Anterior knee pain is pain that occurs at the front and center of the knee.
Your kneecap (patella) sits over the front of your knee joint. As you bend or straighten your knee, the underside of the patella glides over the bones that make up the knee.
Strong tendons help attach the patella to the bones and muscles that surround the knee. These tendons are called:
Anterior knee pain refers to a number of different conditions. These include runner's knee (sometimes called patellar tendinitis) and chondromalacia of the patella.
Anterior knee pain is more common in:
The pain often comes from strained tendons (tendinitis) and irritation or softening of the cartilage that lines the underside of the kneecap (chondromalacia patellae).
These problems begin when the kneecap does not move properly and rubs against the lower part of the thigh bone. This may happen because:
Other possible cause of anterior knee pain include:
Anterior knee pain is a dull, aching pain that is most often felt:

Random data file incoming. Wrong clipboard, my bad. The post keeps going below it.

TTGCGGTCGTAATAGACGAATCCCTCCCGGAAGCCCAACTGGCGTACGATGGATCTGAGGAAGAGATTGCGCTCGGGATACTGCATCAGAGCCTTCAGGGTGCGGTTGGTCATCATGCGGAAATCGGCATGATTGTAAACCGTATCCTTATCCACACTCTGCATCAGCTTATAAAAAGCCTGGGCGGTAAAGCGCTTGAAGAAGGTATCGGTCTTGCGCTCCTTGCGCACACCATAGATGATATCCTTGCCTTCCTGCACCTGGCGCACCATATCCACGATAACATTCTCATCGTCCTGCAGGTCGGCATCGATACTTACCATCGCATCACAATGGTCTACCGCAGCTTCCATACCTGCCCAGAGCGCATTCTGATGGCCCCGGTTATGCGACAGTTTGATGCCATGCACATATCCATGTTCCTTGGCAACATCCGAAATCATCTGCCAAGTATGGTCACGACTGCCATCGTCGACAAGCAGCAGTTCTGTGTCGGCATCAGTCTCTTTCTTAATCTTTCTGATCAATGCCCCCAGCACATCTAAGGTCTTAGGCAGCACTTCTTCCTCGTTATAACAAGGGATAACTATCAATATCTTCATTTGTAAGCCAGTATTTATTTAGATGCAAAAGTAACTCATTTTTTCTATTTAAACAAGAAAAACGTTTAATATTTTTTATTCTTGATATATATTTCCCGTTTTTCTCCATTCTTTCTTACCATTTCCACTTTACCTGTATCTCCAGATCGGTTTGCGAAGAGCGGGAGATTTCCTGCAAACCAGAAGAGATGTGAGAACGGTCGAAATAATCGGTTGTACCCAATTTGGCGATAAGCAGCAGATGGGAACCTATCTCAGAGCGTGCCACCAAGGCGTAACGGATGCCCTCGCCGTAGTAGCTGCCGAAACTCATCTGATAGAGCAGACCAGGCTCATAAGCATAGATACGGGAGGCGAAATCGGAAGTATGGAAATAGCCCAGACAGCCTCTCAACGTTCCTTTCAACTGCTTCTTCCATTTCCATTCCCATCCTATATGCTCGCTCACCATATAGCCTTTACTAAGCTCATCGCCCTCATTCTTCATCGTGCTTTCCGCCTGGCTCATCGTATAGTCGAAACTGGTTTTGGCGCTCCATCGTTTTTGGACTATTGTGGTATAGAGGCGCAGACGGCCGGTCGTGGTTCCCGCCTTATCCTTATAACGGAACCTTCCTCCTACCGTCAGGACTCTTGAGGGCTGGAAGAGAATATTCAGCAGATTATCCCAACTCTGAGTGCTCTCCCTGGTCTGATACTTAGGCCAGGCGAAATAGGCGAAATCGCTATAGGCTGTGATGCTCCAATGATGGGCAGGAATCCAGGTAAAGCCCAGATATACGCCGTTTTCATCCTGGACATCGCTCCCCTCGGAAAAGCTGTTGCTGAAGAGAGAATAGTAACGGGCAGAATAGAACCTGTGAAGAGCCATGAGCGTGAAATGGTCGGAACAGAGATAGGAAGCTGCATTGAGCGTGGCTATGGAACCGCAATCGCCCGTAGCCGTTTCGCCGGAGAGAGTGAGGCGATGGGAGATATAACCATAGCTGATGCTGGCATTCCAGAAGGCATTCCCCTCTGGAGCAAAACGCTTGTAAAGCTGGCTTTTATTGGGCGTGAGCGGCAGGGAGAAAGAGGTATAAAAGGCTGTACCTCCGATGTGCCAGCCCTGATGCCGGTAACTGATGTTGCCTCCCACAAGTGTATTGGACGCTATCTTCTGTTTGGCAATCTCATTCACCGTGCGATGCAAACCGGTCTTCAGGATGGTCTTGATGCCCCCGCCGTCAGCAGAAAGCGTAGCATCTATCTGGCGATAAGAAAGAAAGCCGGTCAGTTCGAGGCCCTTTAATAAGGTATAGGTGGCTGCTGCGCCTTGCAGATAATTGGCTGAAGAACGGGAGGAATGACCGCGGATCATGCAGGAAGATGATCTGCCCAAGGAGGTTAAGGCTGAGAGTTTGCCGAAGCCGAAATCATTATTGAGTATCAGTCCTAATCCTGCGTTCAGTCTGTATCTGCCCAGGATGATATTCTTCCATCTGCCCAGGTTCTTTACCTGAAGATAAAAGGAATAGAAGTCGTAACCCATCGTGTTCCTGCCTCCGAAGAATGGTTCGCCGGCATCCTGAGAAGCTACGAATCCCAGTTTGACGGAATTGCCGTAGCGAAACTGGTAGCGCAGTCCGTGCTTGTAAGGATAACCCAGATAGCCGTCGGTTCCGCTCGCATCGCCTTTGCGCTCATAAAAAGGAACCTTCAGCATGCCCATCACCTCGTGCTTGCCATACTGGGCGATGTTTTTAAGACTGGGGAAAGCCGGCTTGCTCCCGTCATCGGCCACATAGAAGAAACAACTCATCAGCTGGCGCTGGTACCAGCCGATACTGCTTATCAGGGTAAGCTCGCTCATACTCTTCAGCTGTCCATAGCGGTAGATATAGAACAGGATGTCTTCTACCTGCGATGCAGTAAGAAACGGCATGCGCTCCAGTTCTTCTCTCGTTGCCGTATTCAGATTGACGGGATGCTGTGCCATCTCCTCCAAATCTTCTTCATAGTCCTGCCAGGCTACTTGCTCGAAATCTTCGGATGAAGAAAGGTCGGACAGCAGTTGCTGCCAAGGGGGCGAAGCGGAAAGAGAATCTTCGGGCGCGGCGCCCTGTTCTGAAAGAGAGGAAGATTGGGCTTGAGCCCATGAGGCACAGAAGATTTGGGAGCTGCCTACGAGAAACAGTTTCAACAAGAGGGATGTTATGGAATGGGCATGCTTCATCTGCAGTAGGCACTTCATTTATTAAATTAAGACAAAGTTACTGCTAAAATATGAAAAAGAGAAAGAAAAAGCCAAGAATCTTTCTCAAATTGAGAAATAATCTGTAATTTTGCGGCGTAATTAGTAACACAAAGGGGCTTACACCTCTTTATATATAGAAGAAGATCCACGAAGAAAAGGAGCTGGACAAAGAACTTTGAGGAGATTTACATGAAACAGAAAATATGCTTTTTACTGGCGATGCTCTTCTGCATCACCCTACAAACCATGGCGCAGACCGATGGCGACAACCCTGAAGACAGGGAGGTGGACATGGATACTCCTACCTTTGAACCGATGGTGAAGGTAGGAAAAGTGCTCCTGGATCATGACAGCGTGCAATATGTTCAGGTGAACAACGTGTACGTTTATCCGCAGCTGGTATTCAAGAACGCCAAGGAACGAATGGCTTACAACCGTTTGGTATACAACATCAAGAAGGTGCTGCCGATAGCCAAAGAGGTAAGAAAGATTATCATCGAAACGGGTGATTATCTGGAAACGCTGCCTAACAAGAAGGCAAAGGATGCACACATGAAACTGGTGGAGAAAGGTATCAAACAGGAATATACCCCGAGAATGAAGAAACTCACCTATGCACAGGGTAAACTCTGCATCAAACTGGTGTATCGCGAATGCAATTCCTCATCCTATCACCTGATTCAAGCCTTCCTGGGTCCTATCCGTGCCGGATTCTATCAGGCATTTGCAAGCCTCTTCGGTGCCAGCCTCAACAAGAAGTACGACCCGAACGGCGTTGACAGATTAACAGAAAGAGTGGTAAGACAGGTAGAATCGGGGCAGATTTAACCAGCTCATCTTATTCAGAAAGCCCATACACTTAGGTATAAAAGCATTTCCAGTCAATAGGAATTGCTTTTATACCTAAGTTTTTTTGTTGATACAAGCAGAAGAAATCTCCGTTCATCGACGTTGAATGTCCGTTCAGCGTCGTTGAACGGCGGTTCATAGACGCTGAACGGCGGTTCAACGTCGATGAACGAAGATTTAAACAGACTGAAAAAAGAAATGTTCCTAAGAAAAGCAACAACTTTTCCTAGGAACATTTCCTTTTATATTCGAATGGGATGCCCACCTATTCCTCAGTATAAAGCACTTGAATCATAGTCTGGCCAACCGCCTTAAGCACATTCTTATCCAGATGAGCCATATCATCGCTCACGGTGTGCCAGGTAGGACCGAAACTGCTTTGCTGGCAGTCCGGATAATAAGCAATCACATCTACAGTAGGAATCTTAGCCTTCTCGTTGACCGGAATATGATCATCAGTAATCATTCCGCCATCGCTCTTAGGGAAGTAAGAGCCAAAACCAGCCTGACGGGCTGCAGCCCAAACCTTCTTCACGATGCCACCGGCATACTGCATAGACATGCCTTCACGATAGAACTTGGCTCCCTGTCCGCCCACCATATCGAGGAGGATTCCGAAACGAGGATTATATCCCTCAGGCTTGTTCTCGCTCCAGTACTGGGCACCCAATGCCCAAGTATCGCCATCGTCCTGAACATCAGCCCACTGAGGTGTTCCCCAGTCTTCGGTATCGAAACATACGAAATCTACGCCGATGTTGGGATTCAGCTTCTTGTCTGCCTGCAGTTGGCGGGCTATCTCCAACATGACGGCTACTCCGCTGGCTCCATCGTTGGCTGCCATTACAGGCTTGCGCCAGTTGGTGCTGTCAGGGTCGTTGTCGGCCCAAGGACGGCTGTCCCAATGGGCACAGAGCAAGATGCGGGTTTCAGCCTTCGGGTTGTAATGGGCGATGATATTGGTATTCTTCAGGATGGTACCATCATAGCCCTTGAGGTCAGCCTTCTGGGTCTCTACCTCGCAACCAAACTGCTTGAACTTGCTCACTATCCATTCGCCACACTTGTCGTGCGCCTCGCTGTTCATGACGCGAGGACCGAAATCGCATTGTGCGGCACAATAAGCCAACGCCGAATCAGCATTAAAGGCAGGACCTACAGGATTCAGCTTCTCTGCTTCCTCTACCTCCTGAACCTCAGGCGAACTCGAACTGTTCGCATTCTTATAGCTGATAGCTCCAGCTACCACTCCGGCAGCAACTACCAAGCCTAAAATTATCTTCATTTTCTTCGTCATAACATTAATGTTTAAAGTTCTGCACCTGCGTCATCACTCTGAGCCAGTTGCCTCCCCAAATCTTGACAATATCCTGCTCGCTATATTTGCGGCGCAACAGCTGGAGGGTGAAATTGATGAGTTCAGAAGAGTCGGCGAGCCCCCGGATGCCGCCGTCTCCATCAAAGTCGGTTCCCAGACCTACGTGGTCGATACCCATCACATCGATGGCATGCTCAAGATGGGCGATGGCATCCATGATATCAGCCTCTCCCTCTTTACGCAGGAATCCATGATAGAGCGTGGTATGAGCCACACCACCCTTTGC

Symptoms may be more noticeable with:
Treatment of anterior knee pain involves resting the knee and not running until you can do so without pain.
Apply ice. Try acetaminophen or ibuprofen for pain and swelling (but you may want to check with your health care provider first).
Tests such as x-rays or MRI scans are rarely needed.
Surgery for pain behind the kneecap (anterior knee pain) is rarely needed.
Call your health care provider if knee pain does not go away, in spite of resting the joint.
Stretch the muscles on the back (hamstrings) and front (quadriceps) of your upper leg.
Your health care provider can also teach you ways to strengthen these muscles. Stronger muscles will help hold your kneecap in the correct position.
If you need to lose weight, find out how.
Changing the way you exercise may help:
Other techniques are:
Make sure your running shoes:
Runner's knee; Patellofemoral pain; Patellar tendinitis; Tendinitis - patellar; Jumper's knee
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Steiner T, Parker RD. Patella: subluxation and dislocation: 2. Patellofemoral instability: recurrent dislocation of the patella. In: DeLee JC, Drez D Jr., Miller MD, eds. DeLee and Drez's Orthopaedic Sports Medicine. 3rd ed. Philadelphia, Pa: Saunders Elsevier;2009:chap 22:sect C.
Reviewed by: Linda J. Vorvick, MD, Medical Director, MEDEX Northwest Division of Physician Assistant Studies, University of Washington, School of Medicine; and C. Benjamin Ma, Assistant Professor, Chief, Sports Medicine and Shoulder Service, UCSF Department of Orthopaedic Surgery. Also reviewed by David Zieve, MD, MHA, Medical Director, A.D.A.M., Inc.
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